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I really hate standee, which I see on capacity signs every time I catch a bus, usually paired with sitting. –  Henry Oct 27 '12 at 20:45
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As discussed in the further answers, there is no guarantee that applying these rules will give a word considered acceptable. Die is (apart from usages with cognate objects) strictly intransitive, but there are no diees. And perhaps GW should have used suicidees rather than suiciders when he verbed suicide, which is probably strictly intransitive in most areas of the world. And certainly, attendee bucks the trend as attend is transitive but with the person not the direct object. –  Edwin Ashworth Oct 27 '12 at 21:24
    
Exactly. Like English derivational morphology generally, it's quite irregular, and dependent on (the history of) the roots it's attached to, as compared to the ones it doesn't occur with. –  John Lawler Oct 27 '12 at 21:30
    
Is this strictly a matter of ergativity? Bill can retire, or I can retire him; Bill can stand, or I can stand him (on his feet); Bill can escape, but I cannot escape him, in a causative sense. –  StoneyB Oct 27 '12 at 21:36
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Nice point about the ergative behavior - I had not considered that there indeed is an intransitive usage. I would only note that this is limited to person referents. –  Mark Beadles Oct 28 '12 at 14:04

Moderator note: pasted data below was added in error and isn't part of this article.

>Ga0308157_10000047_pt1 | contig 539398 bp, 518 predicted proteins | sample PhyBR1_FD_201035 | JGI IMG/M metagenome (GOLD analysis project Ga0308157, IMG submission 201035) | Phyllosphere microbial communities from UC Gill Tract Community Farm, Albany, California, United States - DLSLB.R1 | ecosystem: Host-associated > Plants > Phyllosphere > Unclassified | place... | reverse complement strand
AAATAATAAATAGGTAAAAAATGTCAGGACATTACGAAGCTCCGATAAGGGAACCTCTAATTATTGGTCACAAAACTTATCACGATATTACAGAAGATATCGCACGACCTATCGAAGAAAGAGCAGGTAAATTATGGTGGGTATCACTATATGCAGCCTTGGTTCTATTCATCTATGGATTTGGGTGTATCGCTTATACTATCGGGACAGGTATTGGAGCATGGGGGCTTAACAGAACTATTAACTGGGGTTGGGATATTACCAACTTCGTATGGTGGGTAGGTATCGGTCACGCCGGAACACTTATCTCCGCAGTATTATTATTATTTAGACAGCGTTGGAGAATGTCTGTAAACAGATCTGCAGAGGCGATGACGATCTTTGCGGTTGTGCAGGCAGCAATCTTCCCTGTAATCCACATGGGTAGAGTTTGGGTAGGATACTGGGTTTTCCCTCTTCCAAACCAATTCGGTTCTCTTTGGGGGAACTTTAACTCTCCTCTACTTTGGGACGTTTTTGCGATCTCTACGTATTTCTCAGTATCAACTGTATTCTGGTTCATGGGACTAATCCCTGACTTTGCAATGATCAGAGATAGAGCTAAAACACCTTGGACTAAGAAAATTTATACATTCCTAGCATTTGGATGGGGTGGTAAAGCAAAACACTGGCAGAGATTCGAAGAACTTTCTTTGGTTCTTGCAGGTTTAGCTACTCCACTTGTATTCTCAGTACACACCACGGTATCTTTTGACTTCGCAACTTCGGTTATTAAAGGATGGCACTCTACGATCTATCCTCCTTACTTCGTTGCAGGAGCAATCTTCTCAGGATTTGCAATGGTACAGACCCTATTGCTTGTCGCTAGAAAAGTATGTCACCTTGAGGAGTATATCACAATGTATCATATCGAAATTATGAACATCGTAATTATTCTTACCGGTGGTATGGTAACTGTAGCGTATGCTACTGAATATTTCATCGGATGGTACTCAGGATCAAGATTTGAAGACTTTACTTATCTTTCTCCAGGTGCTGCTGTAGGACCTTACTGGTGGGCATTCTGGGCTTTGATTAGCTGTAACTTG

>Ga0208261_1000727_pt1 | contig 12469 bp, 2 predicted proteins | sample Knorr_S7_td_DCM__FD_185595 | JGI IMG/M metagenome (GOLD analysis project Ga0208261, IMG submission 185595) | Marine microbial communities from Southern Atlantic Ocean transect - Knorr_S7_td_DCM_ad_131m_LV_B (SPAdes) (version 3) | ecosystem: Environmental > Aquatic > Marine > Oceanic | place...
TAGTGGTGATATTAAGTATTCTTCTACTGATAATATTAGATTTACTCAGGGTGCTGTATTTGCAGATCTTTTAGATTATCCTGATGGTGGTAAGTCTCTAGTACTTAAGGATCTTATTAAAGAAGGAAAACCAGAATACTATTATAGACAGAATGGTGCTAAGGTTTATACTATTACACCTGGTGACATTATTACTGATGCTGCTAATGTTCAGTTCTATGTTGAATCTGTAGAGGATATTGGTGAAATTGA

There are two ‘rules’ here:

  • one ‘rule’ is that a verb which takes a personal object—direct or indirect, but in some sense the recipient of an action—can produce a noun designating such a recipient by appending -ee (or -e if the verb already ends in e): shootee, tutee.

  • another ‘rule’ is that a verb which denotes a change of personal state can produce a noun designating the person who suffers (or enjoys) that change with the same suffix: retiree, escapee.

These ‘rules’ will produce ‘well-formed’ words, which will certainly ‘exist’ in some sense; but whether use of these words will prove ‘acceptable’ within any specific speech community is another matter, for which there is no ‘rule’ but ‘Run it up the flagpole and see who salutes’.

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Transitive or ditransitive verbs that can take a human direct object (or human indirect object, in the case of distransitives) are possible targets for the -ee suffix. The grammar of this suffix depends not just on the syntax but upon semantic criteria.

  • If the verb is not transitive, there is no object and no -ee. EDIT: As @John Lawler points out, there are indeed intransitive usages like escapee.

  • If the verb is intransitive and the subject is human, then -ee corresponds to the subject.

  • If the verb is transitive but can't take a human object, then -ee is not appropriate.

  • If the verb is ditransitive like give or tell, then the -ee corresponds to the indirect object.

In all the above cases, the -ee will be understood semantically, but it may not be considered proper or formal. E.g. givee is understood as the person being given, but recipient is preferred.